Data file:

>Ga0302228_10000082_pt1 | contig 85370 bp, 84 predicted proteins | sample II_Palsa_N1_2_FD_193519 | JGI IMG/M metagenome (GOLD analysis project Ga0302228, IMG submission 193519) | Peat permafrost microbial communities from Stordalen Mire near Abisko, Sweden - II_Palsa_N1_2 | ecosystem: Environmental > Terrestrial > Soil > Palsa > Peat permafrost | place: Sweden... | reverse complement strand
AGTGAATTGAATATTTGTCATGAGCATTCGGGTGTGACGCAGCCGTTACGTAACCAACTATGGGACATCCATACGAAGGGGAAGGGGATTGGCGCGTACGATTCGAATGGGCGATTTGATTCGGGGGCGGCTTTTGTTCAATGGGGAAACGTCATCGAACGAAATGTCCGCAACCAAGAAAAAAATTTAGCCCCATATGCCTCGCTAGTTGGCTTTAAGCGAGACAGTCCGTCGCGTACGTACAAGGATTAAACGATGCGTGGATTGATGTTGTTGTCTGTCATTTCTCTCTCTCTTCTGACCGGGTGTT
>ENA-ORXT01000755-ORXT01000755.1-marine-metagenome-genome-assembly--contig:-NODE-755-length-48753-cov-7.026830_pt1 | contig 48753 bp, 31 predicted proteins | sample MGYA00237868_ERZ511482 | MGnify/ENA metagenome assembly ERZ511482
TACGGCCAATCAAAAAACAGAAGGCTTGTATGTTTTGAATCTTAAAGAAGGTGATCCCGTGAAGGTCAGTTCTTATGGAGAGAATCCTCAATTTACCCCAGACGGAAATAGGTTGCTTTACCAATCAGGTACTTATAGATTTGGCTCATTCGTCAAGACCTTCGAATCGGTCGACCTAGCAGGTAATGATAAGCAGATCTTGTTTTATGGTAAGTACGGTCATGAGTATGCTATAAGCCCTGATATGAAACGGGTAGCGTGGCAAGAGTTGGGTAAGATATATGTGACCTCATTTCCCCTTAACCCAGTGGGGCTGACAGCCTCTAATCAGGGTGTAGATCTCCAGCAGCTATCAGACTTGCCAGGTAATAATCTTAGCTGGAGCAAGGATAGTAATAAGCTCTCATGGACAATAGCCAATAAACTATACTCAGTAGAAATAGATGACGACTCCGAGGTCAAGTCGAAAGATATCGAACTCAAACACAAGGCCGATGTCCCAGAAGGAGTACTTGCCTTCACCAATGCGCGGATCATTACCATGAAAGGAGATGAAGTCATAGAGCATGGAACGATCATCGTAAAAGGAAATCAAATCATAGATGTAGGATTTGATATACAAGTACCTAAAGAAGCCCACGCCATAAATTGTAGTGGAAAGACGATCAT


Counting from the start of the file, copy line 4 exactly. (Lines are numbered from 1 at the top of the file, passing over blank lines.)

TACGGCCAATCAAAAAACAGAAGGCTTGTATGTTTTGAATCTTAAAGAAGGTGATCCCGTGAAGGTCAGTTCTTATGGAGAGAATCCTCAATTTACCCCAGACGGAAATAGGTTGCTTTACCAATCAGGTACTTATAGATTTGGCTCATTCGTCAAGACCTTCGAATCGGTCGACCTAGCAGGTAATGATAAGCAGATCTTGTTTTATGGTAAGTACGGTCATGAGTATGCTATAAGCCCTGATATGAAACGGGTAGCGTGGCAAGAGTTGGGTAAGATATATGTGACCTCATTTCCCCTTAACCCAGTGGGGCTGACAGCCTCTAATCAGGGTGTAGATCTCCAGCAGCTATCAGACTTGCCAGGTAATAATCTTAGCTGGAGCAAGGATAGTAATAAGCTCTCATGGACAATAGCCAATAAACTATACTCAGTAGAAATAGATGACGACTCCGAGGTCAAGTCGAAAGATATCGAACTCAAACACAAGGCCGATGTCCCAGAAGGAGTACTTGCCTTCACCAATGCGCGGATCATTACCATGAAAGGAGATGAAGTCATAGAGCATGGAACGATCATCGTAAAAGGAAATCAAATCATAGATGTAGGATTTGATATACAAGTACCTAAAGAAGCCCACGCCATAAATTGTAGTGGAAAGACGATCAT